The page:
- File Size: 233 KB
- Print Length: 79 pages
- Simultaneous Device Usage: Unlimited
- Publisher: BYG Publishing, Inc.; 1 edition (March 5, 2012)
- Publication Date: March 5, 2012
- Sold by: Amazon Digital Services LLC
- Language: English
- ASIN: B007HQH67U
- Text-to-Speech: Enabled
- Word Wise: Enabled
- Lending: Enabled
- Amazon Best Sellers Rank: #42,362 Paid in Kindle Store (See Top 100 Paid in Kindle Store)
Manna: Two Visions of Humanity's Future Kindle Edition
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More About the Author
Top Customer Reviews
riveting talk to the Stanford Transhumanist Association.
What will be the fate of humanity in a future world
populated by supersmart AIs and robots.
His message: basically, we're toast.
According to Brain, the future will bring increasing unemployment
as broad swaths of humanity are replaced by robots. As a consequence,
wealth will continue to concentrate in the hands of a privileged few,
with the great majority (the 99%) being forced into grinding poverty.
(You've heard this before from, say, Karl Marx - but it gets even more bleak.)
As the AIs become ever more powerful they may come to regard
us first as chimpanzees, then as chickens, and finally as bacteria.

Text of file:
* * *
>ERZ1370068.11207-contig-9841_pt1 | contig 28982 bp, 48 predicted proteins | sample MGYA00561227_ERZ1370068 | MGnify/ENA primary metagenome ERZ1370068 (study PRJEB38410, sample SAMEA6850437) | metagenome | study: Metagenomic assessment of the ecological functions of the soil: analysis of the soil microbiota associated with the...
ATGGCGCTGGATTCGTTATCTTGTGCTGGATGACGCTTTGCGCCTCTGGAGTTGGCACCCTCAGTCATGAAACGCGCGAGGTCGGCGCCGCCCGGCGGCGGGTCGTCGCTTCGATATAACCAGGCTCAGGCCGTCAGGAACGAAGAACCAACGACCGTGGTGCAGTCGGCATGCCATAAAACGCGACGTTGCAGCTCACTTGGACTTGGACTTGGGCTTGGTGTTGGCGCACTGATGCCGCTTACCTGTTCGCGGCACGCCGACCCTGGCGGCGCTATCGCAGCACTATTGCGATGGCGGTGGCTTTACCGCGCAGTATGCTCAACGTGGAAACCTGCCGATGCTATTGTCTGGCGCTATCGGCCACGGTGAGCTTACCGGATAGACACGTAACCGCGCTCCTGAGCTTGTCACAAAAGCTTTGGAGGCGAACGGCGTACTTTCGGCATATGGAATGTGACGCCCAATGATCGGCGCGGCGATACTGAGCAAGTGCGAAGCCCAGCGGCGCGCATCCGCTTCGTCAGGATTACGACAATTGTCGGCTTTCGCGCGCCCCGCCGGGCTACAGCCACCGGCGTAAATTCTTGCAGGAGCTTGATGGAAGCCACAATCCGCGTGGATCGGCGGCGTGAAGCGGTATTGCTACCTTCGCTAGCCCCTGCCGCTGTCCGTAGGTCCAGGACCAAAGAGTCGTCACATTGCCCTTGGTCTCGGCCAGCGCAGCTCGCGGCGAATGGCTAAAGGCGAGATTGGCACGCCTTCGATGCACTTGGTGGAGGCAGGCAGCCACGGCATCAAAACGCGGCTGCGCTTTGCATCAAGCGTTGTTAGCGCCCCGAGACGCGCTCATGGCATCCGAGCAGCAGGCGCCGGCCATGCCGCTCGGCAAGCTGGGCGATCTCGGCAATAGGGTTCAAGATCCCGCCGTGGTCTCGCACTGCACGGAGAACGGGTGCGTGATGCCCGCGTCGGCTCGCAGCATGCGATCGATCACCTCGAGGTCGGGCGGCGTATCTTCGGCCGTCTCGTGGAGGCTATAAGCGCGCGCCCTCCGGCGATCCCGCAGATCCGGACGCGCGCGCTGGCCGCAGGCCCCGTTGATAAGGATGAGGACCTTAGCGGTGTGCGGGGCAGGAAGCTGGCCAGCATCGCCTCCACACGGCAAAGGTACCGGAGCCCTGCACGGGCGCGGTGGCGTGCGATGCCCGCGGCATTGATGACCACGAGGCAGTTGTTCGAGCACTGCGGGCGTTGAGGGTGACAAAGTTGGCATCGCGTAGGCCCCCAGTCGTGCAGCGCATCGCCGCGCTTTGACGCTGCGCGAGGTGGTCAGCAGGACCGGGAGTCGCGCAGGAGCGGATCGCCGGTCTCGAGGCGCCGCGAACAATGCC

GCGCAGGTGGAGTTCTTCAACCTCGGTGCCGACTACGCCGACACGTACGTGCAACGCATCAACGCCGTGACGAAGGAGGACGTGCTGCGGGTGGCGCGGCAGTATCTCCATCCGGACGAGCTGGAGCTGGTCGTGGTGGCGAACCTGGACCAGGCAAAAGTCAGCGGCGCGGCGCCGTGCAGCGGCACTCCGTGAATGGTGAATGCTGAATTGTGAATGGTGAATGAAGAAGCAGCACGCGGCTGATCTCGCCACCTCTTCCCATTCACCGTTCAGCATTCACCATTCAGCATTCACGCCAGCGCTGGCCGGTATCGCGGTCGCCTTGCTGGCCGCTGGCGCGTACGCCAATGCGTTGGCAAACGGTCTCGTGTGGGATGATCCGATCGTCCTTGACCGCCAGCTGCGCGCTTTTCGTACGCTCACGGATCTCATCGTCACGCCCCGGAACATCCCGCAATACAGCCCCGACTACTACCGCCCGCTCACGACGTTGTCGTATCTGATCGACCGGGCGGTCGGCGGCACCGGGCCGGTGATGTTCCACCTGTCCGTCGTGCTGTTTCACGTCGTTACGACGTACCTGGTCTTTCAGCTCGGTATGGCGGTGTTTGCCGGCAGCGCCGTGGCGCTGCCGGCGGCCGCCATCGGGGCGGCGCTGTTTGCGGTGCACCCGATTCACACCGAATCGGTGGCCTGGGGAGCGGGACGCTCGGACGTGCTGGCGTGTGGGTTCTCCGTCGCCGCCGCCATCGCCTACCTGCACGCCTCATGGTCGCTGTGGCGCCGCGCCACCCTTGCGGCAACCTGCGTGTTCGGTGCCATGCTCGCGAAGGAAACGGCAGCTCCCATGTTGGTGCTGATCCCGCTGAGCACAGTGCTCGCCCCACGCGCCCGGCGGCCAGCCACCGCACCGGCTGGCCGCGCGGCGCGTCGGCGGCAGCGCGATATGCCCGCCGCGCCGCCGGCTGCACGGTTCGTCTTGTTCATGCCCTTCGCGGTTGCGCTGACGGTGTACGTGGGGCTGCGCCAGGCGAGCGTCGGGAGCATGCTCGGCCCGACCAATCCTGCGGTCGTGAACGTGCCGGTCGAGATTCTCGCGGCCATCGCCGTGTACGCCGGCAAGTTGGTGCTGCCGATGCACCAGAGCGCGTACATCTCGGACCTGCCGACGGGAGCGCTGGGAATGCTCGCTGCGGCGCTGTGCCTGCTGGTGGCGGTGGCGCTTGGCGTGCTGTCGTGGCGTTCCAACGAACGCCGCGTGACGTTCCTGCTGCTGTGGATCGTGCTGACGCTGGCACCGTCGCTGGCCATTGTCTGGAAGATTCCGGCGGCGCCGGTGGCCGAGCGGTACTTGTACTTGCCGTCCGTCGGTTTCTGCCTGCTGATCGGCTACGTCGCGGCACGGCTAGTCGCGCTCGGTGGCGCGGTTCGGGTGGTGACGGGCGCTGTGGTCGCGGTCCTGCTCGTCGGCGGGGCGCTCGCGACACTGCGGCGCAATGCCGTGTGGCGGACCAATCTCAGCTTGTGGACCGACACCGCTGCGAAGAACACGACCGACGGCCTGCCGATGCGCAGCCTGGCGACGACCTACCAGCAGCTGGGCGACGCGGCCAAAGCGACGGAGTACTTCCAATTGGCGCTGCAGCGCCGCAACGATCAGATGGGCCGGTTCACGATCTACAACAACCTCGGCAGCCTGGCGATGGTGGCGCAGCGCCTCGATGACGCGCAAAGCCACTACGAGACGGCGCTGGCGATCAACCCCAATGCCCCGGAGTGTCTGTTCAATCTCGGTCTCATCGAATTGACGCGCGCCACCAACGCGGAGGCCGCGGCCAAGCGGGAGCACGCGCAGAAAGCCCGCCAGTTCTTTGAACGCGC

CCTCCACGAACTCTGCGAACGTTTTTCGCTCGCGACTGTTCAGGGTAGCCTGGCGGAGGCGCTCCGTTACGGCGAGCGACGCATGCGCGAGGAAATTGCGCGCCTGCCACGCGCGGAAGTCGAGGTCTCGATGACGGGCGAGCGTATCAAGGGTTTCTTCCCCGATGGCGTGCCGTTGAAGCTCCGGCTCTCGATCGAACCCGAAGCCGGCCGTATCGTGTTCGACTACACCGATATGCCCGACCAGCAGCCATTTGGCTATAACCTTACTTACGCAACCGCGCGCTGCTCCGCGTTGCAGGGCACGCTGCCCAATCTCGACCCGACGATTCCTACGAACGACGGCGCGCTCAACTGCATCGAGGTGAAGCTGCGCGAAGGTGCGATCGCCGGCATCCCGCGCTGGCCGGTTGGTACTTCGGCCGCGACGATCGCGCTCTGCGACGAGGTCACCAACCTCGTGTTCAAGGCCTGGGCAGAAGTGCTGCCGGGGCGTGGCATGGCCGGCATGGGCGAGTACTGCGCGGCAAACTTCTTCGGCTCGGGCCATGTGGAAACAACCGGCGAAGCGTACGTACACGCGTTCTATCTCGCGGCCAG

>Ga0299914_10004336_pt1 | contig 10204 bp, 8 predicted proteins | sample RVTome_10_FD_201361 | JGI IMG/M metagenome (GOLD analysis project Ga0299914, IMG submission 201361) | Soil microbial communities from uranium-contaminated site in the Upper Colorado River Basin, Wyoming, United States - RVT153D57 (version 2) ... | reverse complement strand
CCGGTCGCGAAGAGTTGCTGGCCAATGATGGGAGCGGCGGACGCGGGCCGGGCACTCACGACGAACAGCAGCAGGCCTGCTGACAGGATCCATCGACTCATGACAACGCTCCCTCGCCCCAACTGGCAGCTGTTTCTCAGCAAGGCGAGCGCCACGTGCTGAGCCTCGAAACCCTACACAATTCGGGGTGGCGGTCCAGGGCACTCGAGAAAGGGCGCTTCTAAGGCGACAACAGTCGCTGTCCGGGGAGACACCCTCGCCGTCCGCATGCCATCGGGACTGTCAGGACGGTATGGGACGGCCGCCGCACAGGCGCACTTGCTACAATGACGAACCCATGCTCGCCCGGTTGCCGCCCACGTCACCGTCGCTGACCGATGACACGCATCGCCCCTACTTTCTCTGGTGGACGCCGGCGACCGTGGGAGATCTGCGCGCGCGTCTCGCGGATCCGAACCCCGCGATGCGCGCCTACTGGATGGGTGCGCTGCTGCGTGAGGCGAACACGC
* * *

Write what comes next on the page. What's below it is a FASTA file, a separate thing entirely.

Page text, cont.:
How will the AIs deal with us? Possibilities include extermination,
zoos, prisons, and tailor-made virtual reality utopias
(Heavenly or Eden-like versions of The Matrix.)
Scary stuff, but is it true? Yeah, it might happen.
In a brief chat afterward, I told him the best
I could see for humanity in a post-Singularity world
was planet Earth as a retirement home for humanity - watched over
by "machines of loving grace." Perhaps not the exuberant vision
that you're used to, but not that different from real life.
Now, you get old and die, but you get to see
an improved, next generation carry the torch forward.
Post-Singularity, it's just that the machines are carrying the torch
(directing planetary affairs, doing the real innovation, and going to the stars.)
Ok, now back to the book. Having been primed for a nonstop trip
to Hell, the vision portrayed in the book was actually a relief.Read more ›
An interesting and eye opening trip.